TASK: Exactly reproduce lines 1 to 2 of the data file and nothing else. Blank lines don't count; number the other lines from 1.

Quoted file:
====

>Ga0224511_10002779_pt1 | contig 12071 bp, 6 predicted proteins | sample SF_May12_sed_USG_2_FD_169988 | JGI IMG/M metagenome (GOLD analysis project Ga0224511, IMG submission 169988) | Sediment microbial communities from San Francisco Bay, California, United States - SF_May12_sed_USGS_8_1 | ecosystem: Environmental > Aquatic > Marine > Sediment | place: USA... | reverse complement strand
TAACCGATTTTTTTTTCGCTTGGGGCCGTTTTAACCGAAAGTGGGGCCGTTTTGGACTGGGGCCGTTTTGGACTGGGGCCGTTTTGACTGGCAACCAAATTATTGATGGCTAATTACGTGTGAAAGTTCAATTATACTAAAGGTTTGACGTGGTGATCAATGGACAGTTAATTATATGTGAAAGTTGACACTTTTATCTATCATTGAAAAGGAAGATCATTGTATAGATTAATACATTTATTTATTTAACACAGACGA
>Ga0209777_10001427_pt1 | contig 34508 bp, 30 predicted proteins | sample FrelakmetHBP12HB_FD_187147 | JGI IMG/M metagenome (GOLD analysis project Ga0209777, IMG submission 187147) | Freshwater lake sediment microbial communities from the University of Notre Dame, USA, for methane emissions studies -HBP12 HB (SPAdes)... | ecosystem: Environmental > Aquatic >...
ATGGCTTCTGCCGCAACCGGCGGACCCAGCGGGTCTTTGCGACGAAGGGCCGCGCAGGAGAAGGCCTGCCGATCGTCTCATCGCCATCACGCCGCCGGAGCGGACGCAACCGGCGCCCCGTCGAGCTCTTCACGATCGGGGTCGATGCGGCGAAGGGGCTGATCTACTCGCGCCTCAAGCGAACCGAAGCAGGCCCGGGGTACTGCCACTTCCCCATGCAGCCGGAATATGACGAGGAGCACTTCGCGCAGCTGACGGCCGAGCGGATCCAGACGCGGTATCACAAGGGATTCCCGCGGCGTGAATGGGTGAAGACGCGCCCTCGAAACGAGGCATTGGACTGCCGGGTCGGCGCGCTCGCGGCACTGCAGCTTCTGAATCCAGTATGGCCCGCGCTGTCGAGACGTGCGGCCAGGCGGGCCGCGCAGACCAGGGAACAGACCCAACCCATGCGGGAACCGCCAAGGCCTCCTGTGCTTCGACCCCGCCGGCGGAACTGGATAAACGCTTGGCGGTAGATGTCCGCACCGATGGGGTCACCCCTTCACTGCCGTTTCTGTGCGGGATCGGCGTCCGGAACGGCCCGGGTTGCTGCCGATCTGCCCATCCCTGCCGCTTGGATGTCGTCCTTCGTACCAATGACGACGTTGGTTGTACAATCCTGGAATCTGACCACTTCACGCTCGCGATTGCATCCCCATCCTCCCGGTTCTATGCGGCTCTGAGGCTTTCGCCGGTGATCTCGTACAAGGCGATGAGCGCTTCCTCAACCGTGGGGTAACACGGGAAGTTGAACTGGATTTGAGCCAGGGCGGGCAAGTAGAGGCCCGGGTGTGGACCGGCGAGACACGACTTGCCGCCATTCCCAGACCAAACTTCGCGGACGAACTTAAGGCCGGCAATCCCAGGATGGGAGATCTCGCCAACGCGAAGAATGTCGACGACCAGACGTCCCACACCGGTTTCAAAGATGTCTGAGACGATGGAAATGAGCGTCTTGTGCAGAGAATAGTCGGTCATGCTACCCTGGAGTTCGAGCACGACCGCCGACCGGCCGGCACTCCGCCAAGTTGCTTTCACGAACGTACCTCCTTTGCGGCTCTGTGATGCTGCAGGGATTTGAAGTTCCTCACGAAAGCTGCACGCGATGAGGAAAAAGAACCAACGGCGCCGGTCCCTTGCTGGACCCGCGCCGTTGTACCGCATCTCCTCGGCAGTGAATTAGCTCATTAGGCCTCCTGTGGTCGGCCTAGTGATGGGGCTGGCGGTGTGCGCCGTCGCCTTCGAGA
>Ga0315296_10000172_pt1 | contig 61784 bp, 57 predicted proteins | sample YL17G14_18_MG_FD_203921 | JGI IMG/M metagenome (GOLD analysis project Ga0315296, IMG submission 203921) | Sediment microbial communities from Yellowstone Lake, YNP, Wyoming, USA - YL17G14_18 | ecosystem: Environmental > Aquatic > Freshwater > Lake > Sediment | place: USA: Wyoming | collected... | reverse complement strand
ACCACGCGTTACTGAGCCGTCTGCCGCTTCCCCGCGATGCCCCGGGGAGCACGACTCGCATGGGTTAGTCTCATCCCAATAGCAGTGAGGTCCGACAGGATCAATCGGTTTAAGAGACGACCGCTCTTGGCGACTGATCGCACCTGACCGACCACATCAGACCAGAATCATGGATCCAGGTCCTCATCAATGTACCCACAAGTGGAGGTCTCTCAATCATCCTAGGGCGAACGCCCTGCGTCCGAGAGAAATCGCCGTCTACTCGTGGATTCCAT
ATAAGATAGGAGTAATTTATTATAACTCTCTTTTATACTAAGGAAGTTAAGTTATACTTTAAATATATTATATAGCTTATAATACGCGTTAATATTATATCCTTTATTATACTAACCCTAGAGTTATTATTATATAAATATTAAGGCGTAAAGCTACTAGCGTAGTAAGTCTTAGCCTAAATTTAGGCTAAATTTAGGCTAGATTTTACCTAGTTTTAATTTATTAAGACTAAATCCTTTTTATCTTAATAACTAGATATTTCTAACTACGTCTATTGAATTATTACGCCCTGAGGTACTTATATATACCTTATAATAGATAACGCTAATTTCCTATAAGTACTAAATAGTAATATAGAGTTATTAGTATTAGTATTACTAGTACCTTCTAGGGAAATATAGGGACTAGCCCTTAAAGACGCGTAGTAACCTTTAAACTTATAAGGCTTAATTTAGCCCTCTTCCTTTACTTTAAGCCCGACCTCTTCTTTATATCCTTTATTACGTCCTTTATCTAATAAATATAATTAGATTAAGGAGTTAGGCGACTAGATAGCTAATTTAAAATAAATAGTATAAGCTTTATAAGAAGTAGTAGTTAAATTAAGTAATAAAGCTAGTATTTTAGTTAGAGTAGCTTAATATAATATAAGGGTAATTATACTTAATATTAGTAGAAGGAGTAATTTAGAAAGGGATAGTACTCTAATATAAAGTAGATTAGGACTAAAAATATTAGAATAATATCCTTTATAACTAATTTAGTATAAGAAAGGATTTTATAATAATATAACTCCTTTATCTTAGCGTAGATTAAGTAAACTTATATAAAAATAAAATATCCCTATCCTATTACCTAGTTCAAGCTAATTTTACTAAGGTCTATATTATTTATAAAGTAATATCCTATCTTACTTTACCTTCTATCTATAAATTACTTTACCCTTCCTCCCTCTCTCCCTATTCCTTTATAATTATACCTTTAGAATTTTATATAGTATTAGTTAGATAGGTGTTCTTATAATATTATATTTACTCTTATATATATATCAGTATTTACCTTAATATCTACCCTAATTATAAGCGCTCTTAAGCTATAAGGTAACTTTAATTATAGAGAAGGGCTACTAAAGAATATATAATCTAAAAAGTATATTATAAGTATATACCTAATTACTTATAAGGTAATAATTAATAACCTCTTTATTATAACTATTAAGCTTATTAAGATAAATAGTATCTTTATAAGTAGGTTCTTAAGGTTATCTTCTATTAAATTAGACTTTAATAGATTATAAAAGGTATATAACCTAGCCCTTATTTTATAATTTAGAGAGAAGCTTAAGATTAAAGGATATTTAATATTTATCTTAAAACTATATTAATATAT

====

>Ga0224511_10002779_pt1 | contig 12071 bp, 6 predicted proteins | sample SF_May12_sed_USG_2_FD_169988 | JGI IMG/M metagenome (GOLD analysis project Ga0224511, IMG submission 169988) | Sediment microbial communities from San Francisco Bay, California, United States - SF_May12_sed_USGS_8_1 | ecosystem: Environmental > Aquatic > Marine > Sediment | place: USA... | reverse complement strand
TAACCGATTTTTTTTTCGCTTGGGGCCGTTTTAACCGAAAGTGGGGCCGTTTTGGACTGGGGCCGTTTTGGACTGGGGCCGTTTTGACTGGCAACCAAATTATTGATGGCTAATTACGTGTGAAAGTTCAATTATACTAAAGGTTTGACGTGGTGATCAATGGACAGTTAATTATATGTGAAAGTTGACACTTTTATCTATCATTGAAAAGGAAGATCATTGTATAGATTAATACATTTATTTATTTAACACAGACGA